A lynx crouches with focused eyes, expectation blooming in its every muscle. A fisherman leans back, arm raised and line taut against the will of his struggling prey. Three bear cubs radiate that universal silliness of youth as they play on an accommodating tree. Each of Ken Rowe’s bronze sculptures embodies an individual personality and character, captured in the impression of imminent motion. Sprinkled throughout Rowe Gallery, visitors can glimpse some of the moments that have been captured of Ken with his subjects. As we chatted, he gestured to a video where he is interacting up close and personal with a male grizzly bear and playing with some little bear cubs—all with the guidance of the animals’ handlers. “If you want to capture life, I can’t do it from a photo,” Ken said. “It never comes out as good as you hoped it would.”
Ken has enough stories to fill a book, and his eyes light up as he remembers each of his encounters with some of nature’s most beautiful and dangerous creatures. He also holds a reverence for the animals with whom he has had the honor of interacting, and he acknowledges their significance. He shared with me an instance when he was sculpting a male bear in Idaho in the winter. After several days of staying at a safe distance and working from behind the truck’s open door, the bear’s handler, and the bear let Ken get close to the animal.
“So, I reach my hand out, and he exhales on my hand.” The awe of having felt a grown bear’s breath on his palm flickers across Ken’s face as he remembers the moment. “That sensation of him breathing on my hand made this click in my head like, ‘look at the volume in this animal’s chest.’ It changed every bear piece I have ever sculpted since then. It was a profound thing. How can you get that experience from a photo? You can’t.” Ken was interested in nature from a very young age, and it has always been a part of his life. Before pursuing his career as an artist, Ken had a very different relationship with animals. In 1980, he and his wife Monica opened a taxidermy business in Phoenix. It was a perfect combination of his love for nature, his mother’s artistic eye, and his father’s understanding of math and proportion.
Building mannequins for animal skins turned out to be just a stepping-stone. About seven years into owning the business, both Ken and Monica signed up for a college course in sculpture; Ken fell in love. “I was hooked,” he said, smiling as he thought back to that moment of realization. Sculpture was just building taxidermy mannequins at about 1/5th the scale and with more artistic freedom. His work in taxidermy had laid an ideal foundation for his life’s true calling.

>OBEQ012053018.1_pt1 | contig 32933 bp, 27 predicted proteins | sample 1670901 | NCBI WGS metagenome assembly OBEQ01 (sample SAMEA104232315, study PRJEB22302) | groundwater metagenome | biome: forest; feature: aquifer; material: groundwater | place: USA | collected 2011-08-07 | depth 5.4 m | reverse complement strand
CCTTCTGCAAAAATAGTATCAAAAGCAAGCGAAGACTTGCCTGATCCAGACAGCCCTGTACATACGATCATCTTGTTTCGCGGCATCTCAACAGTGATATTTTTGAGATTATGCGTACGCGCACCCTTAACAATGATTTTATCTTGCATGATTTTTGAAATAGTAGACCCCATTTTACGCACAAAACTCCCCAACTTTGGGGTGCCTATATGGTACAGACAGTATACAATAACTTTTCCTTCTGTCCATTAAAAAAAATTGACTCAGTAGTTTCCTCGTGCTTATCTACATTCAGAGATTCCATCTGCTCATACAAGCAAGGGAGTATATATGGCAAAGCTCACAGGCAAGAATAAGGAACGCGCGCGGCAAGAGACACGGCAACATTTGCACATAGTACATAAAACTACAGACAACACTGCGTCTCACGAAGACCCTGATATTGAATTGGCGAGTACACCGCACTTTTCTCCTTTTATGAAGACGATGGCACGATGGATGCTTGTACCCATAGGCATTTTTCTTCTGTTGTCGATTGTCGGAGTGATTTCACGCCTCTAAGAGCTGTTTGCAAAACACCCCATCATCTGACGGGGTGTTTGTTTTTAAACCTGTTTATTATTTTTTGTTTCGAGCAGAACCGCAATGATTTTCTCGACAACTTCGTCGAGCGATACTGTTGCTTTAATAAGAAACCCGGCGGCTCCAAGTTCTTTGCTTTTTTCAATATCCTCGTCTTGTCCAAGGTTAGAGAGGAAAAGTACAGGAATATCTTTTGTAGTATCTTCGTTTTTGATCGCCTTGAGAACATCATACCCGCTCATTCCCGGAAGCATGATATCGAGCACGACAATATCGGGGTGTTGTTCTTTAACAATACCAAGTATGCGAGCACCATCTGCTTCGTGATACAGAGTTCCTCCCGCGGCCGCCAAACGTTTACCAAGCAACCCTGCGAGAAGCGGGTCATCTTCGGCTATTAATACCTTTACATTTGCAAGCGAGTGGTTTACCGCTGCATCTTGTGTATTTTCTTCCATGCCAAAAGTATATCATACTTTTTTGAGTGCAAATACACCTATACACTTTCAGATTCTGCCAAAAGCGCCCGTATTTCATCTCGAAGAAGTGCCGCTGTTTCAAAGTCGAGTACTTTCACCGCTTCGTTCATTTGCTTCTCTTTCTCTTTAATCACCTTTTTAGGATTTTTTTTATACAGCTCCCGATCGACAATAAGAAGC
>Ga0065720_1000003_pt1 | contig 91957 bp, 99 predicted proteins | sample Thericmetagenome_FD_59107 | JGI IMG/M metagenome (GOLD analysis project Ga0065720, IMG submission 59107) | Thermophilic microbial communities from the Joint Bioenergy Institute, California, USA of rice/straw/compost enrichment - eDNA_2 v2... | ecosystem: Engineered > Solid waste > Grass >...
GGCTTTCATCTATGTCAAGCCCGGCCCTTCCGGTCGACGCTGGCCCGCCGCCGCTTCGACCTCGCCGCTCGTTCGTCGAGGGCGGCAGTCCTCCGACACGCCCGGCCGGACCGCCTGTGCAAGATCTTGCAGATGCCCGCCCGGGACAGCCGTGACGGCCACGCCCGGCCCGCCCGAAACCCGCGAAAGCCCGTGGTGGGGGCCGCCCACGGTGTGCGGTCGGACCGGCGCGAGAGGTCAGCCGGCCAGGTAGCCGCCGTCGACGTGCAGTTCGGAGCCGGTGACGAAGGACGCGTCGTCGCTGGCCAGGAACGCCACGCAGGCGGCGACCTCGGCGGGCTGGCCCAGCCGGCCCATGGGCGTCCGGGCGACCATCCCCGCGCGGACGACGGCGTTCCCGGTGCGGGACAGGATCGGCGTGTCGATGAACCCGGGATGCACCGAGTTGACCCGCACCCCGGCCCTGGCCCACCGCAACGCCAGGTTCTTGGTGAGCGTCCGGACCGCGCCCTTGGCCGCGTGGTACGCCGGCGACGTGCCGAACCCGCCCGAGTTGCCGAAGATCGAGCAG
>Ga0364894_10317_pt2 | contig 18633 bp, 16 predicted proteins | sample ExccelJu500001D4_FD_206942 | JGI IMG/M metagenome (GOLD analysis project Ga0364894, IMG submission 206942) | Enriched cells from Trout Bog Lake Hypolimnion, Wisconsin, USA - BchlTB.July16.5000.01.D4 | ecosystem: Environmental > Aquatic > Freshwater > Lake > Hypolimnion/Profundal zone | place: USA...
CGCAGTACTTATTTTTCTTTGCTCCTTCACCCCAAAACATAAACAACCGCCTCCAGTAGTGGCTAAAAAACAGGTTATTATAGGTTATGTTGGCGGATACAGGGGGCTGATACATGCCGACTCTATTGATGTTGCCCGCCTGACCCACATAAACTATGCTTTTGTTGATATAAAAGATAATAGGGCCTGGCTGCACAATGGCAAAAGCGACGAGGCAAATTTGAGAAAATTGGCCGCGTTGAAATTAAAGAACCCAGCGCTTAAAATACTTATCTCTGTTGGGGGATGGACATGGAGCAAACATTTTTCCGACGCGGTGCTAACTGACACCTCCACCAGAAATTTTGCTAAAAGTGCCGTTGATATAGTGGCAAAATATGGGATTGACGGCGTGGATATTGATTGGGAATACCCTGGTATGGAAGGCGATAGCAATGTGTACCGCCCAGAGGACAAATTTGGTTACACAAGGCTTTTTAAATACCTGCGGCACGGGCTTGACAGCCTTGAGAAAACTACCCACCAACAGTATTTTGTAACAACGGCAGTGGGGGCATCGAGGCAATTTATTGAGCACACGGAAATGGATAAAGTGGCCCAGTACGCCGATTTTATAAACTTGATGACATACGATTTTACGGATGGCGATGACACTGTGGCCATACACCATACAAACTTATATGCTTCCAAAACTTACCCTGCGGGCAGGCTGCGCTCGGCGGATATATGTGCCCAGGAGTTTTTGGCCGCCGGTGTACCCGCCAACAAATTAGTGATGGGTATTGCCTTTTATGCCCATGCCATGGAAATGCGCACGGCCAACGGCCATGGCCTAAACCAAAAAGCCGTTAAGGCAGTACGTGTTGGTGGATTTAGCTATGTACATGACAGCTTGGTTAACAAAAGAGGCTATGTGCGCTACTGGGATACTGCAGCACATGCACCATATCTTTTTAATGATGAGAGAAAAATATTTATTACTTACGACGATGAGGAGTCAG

With his passion discovered, Ken worked tirelessly over the next seven years to perfect his craft and build his portfolio while still managing his taxidermy business. His hard work eventually paid off, and he got into a gallery. It was in that gallery that western artist and sculptor Ken Payne discovered Ken’s art. Ken couldn’t believe it when his artistic hero not only acknowledged his talent but invited him to bring his work to Sedona and show it in Mountain Trails Gallery. Ken and Monica made the leap. They closed the taxidermy shop, sold their house in Phoenix and moved to Sedona. The rest is history. Ken recognizes how fortunate he has been in his life and along his journey as an artist, and he carries that appreciation with him as he manages his own gallery now. He hopes to strike a balance between showcasing his own work, highlighting the incredible talents of his other artists and meeting the expectations and desires of his clients.
“We have 18 different artists here,” Ken explained. “And the last thing I want this gallery to look like is a shrine to me. It’s not. It’s a shrine to artists I really love and admire.” Ken is both humbled and excited by the opportunity to share his space and good fortune with other artists, just as Ken Payne did for him. He also recognizes the value that such variety can bring to the gallery, pointing out that diversity helps the client base. He is proud to be able to offer both traditional pieces as well as more contemporary art, depending on what speaks to the client. Even while owning the gallery, Ken has still maintained his passion for creating art. He continues to learn and improve his craft, and he will be the first to admit that he is far from perfect.
“There are a lot of [sculptures] that are in the thought process that I really feel as though I haven’t matured enough as an artist to do,” Ken explained. “I think that it is really important not to hurry … there are some I may never get to, but boy I want to in the biggest way. But that’s the challenge that I find so fun.”
Ken can usually be found working in the gallery on Thursdays, Fridays, and Saturdays, honing in on the details of a given piece. Sometimes he’ll even start one from scratch with a live model. “Once or twice a year I will do demonstrations where I will bring an animal here to the gallery,” Ken said, explaining that for these events he usually has smaller subjects like owls. “I will do what is called a quick draw. I will sculpt out here in the courtyard, as quick as I can in an hour. It’s a blast. I love doing it.”
It’s quite the treat for visitors to experience and witness first-hand the artist breathing the uniqueness of the life before him into the sculpture at his fingertips.
“Ken has enough stories to fill a book … and his eyes light up as he remembers each of his encounters with some of nature’s most beautiful and dangerous creatures.” ”
Story written by Sara Knight Photos provided by Rowe Gallery Portrait by Stephen Henderson